The keel for the original Golden Hind Ship was laid and registered in Plymouth in 1575.
It was a ship commissioned by Drake for his 1577 journey. It was not a sophisticated ship, but a classic example of a mid 16th century warship during the transition from the carrack to the galleon weighing around 120 tons. The Golden Hind was fast and highly manoevrable in battle and able to be taken (and hidden) in small ports around coastal waters.
After the world voyage 1577-1580 the ship was taken to Deptford, London for public exhibition in honour of Drakes remarkable achievement. It was the first 'Museum Ship' in the world.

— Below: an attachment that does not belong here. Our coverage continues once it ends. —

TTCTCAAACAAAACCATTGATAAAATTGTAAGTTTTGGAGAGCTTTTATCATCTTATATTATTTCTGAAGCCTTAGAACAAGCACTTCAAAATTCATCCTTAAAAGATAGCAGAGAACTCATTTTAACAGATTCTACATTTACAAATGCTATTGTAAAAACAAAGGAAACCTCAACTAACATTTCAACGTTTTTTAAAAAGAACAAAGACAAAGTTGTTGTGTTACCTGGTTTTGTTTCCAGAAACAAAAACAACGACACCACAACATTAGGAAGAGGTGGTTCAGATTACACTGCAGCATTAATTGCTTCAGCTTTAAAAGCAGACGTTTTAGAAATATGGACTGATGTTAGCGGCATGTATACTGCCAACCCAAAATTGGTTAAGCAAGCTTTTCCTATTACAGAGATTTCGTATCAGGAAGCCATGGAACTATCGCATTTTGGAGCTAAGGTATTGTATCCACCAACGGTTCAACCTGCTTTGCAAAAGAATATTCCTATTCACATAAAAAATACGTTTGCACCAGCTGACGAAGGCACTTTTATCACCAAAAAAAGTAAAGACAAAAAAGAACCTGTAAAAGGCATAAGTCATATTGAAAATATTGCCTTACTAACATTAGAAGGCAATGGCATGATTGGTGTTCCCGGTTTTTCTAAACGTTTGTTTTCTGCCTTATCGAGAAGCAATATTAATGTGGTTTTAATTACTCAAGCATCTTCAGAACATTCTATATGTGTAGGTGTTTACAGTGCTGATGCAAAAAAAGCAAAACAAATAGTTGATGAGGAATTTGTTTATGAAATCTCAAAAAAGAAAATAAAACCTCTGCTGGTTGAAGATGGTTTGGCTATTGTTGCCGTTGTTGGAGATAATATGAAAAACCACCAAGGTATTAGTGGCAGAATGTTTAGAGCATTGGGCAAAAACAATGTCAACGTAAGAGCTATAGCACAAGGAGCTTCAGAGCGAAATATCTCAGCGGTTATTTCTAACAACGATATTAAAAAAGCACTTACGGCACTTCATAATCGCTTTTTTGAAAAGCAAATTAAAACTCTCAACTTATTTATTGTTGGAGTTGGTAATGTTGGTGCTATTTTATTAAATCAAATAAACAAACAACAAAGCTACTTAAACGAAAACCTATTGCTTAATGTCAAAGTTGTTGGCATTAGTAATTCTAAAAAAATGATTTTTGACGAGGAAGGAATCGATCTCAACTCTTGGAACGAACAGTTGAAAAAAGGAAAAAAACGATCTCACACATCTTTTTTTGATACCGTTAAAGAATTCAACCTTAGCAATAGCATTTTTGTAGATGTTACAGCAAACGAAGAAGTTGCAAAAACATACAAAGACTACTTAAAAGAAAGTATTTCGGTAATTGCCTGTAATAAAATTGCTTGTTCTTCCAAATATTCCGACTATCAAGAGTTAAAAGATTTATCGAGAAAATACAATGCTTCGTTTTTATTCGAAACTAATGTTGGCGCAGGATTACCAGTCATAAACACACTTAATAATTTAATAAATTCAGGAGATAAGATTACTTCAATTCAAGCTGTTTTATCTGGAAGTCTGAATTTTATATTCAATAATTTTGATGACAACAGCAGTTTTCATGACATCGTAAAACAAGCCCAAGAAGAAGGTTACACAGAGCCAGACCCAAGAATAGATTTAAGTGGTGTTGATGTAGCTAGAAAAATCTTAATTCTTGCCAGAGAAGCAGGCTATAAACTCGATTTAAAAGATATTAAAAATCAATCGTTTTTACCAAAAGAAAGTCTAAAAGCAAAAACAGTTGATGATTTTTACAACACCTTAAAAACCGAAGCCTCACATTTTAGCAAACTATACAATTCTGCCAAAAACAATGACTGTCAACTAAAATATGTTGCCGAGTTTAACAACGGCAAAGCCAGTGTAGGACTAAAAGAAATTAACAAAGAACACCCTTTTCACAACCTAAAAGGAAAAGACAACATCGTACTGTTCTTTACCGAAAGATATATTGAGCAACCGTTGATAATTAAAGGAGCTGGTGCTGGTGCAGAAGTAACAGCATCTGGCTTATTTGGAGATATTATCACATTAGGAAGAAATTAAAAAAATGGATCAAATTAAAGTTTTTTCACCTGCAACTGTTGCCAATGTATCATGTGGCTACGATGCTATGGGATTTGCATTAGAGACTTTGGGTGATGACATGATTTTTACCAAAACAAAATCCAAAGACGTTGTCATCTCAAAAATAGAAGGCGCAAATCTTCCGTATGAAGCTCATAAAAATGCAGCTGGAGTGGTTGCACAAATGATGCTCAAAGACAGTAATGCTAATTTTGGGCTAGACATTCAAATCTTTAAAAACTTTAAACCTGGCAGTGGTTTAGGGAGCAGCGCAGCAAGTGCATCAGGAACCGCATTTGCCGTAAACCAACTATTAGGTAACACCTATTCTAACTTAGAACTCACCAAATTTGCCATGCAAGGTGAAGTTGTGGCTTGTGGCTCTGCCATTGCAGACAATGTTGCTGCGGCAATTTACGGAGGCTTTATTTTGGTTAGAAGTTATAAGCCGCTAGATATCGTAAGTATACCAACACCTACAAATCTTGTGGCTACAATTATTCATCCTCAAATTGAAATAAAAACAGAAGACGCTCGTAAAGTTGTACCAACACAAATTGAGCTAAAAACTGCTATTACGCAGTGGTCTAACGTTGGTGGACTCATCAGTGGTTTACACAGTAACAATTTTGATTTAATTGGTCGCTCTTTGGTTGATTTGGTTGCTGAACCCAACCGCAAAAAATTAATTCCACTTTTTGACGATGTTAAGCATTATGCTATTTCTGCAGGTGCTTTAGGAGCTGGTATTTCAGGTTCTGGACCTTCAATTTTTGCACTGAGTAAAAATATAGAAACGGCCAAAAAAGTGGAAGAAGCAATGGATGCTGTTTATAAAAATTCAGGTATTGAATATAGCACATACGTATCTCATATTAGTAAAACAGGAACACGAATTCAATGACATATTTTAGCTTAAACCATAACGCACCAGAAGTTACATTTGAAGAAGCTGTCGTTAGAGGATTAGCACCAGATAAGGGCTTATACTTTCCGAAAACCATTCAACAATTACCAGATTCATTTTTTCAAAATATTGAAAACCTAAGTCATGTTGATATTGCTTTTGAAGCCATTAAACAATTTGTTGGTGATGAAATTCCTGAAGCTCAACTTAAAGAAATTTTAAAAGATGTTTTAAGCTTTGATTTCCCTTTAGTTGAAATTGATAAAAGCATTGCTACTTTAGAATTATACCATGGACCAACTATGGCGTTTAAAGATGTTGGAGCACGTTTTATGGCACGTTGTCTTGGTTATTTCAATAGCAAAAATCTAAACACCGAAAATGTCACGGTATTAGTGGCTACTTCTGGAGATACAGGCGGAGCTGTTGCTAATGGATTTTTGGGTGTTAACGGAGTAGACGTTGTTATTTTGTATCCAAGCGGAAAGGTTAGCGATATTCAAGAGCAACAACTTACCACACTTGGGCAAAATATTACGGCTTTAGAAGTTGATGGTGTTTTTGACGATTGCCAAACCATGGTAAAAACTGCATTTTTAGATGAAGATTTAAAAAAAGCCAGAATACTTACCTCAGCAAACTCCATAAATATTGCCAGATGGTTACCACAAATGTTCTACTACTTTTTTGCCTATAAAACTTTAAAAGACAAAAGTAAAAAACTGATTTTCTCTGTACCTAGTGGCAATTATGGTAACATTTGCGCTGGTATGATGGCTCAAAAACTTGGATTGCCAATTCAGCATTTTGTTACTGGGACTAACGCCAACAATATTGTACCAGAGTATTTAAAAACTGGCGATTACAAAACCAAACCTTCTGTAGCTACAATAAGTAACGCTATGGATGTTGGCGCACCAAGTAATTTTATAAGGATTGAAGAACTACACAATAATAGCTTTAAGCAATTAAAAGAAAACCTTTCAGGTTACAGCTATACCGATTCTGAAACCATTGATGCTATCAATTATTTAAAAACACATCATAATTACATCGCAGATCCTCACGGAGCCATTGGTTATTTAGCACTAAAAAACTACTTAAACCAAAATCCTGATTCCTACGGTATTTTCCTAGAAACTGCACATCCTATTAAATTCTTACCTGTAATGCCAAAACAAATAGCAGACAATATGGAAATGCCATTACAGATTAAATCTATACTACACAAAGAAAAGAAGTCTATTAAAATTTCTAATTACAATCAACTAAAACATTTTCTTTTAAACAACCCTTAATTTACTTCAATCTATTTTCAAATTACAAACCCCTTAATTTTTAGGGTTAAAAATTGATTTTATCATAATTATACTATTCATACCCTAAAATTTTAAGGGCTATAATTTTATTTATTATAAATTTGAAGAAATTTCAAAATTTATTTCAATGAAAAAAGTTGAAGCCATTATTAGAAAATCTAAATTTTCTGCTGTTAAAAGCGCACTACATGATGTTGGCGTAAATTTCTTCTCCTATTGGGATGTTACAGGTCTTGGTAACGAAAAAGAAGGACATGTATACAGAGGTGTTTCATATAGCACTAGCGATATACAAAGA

In 1581 Drake was knighted onboard the Golden Hind, by the French ambassador, in the presence of Queen Elizabeth I - a piece of political shrewdness, Elizabeth could not be seen to condone a man who, to the Spanish at least, was seen as an arch-pirate.
The vessel remained there for nearly 70 years where she eventually disintegrated due to the rains and weather and was broken up. Nothing remains of the ship except a chair carved from its timbers, which can be seen in the Bodleian Library in Oxford. The remains of the ship is still believed to be located at 'Convoys Wharf' a large former Tudor shipyard in Deptford, London,
Drake's journals and maps of the circumnavigation were embargoed by the Queen, as documents of national importance, later believed lost in a palace fire. They contained materials of national importance, including his routes ane ports, plus Drake's failed attempt to find the fabled 'North West Passage' back to England across the top of North America.
For more on the original ship refer to the Golden Hind Guide book available from the onboard shop or kiosk.